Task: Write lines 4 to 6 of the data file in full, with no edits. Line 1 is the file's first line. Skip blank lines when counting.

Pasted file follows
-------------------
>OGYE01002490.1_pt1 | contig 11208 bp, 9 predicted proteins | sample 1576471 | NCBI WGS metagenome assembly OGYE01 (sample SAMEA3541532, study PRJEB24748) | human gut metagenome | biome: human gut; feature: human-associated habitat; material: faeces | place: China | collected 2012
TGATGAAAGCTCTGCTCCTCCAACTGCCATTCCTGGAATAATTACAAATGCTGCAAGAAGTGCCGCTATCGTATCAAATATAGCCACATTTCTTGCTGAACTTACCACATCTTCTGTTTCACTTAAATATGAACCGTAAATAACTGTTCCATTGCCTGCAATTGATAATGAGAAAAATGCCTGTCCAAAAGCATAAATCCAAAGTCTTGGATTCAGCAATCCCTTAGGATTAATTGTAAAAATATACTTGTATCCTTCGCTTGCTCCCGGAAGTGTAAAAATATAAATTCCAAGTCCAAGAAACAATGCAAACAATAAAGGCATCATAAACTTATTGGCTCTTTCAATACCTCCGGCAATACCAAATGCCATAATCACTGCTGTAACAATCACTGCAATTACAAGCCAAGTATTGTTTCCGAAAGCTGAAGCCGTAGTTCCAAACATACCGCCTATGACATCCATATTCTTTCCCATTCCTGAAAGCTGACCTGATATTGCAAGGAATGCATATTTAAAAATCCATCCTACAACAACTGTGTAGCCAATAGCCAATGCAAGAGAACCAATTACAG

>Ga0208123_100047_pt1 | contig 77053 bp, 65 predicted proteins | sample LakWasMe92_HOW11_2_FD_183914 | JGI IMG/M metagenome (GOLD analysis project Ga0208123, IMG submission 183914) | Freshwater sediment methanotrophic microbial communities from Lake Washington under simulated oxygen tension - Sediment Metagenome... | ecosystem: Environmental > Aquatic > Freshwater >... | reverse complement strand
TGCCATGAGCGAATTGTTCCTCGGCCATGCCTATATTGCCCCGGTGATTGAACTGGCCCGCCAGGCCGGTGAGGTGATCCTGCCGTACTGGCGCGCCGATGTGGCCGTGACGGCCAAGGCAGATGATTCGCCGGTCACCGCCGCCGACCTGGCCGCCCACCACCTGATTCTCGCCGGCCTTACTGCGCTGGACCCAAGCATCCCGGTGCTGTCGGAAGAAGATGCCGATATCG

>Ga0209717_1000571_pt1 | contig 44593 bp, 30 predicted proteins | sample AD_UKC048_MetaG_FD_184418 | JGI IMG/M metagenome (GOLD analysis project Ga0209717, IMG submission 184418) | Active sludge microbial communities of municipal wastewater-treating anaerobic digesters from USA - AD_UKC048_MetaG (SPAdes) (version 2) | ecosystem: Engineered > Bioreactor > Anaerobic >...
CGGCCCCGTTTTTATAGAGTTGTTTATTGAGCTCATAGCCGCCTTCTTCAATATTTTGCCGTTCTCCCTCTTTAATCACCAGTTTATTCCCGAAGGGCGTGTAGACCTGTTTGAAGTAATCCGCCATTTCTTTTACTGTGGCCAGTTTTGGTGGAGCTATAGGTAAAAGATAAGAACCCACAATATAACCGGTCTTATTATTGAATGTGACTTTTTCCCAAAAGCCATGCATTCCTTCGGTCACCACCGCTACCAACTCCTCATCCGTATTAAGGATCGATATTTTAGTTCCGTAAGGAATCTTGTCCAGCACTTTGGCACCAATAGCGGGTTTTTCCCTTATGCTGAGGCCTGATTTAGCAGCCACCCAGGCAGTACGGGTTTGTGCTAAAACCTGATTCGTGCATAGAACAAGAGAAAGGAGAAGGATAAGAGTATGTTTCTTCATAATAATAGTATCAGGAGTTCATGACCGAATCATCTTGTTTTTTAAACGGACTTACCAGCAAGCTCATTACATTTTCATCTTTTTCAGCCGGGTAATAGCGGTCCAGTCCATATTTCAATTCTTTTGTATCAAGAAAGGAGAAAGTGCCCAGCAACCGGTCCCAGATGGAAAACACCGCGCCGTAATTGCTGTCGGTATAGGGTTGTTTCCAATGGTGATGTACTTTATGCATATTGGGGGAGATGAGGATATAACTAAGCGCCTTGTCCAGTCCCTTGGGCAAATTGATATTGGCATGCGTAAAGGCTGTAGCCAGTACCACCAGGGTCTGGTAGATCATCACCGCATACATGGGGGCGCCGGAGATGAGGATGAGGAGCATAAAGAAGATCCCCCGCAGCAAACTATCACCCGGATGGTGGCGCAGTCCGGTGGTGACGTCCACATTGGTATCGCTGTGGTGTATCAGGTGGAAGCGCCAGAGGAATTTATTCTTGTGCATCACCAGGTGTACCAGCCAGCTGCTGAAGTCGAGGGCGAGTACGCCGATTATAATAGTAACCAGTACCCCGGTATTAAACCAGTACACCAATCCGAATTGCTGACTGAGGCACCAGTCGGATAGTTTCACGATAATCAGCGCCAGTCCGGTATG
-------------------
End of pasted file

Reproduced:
TGCCATGAGCGAATTGTTCCTCGGCCATGCCTATATTGCCCCGGTGATTGAACTGGCCCGCCAGGCCGGTGAGGTGATCCTGCCGTACTGGCGCGCCGATGTGGCCGTGACGGCCAAGGCAGATGATTCGCCGGTCACCGCCGCCGACCTGGCCGCCCACCACCTGATTCTCGCCGGCCTTACTGCGCTGGACCCAAGCATCCCGGTGCTGTCGGAAGAAGATGCCGATATCG

>Ga0209717_1000571_pt1 | contig 44593 bp, 30 predicted proteins | sample AD_UKC048_MetaG_FD_184418 | JGI IMG/M metagenome (GOLD analysis project Ga0209717, IMG submission 184418) | Active sludge microbial communities of municipal wastewater-treating anaerobic digesters from USA - AD_UKC048_MetaG (SPAdes) (version 2) | ecosystem: Engineered > Bioreactor > Anaerobic >...
CGGCCCCGTTTTTATAGAGTTGTTTATTGAGCTCATAGCCGCCTTCTTCAATATTTTGCCGTTCTCCCTCTTTAATCACCAGTTTATTCCCGAAGGGCGTGTAGACCTGTTTGAAGTAATCCGCCATTTCTTTTACTGTGGCCAGTTTTGGTGGAGCTATAGGTAAAAGATAAGAACCCACAATATAACCGGTCTTATTATTGAATGTGACTTTTTCCCAAAAGCCATGCATTCCTTCGGTCACCACCGCTACCAACTCCTCATCCGTATTAAGGATCGATATTTTAGTTCCGTAAGGAATCTTGTCCAGCACTTTGGCACCAATAGCGGGTTTTTCCCTTATGCTGAGGCCTGATTTAGCAGCCACCCAGGCAGTACGGGTTTGTGCTAAAACCTGATTCGTGCATAGAACAAGAGAAAGGAGAAGGATAAGAGTATGTTTCTTCATAATAATAGTATCAGGAGTTCATGACCGAATCATCTTGTTTTTTAAACGGACTTACCAGCAAGCTCATTACATTTTCATCTTTTTCAGCCGGGTAATAGCGGTCCAGTCCATATTTCAATTCTTTTGTATCAAGAAAGGAGAAAGTGCCCAGCAACCGGTCCCAGATGGAAAACACCGCGCCGTAATTGCTGTCGGTATAGGGTTGTTTCCAATGGTGATGTACTTTATGCATATTGGGGGAGATGAGGATATAACTAAGCGCCTTGTCCAGTCCCTTGGGCAAATTGATATTGGCATGCGTAAAGGCTGTAGCCAGTACCACCAGGGTCTGGTAGATCATCACCGCATACATGGGGGCGCCGGAGATGAGGATGAGGAGCATAAAGAAGATCCCCCGCAGCAAACTATCACCCGGATGGTGGCGCAGTCCGGTGGTGACGTCCACATTGGTATCGCTGTGGTGTATCAGGTGGAAGCGCCAGAGGAATTTATTCTTGTGCATCACCAGGTGTACCAGCCAGCTGCTGAAGTCGAGGGCGAGTACGCCGATTATAATAGTAACCAGTACCCCGGTATTAAACCAGTACACCAATCCGAATTGCTGACTGAGGCACCAGTCGGATAGTTTCACGATAATCAGCGCCAGTCCGGTATG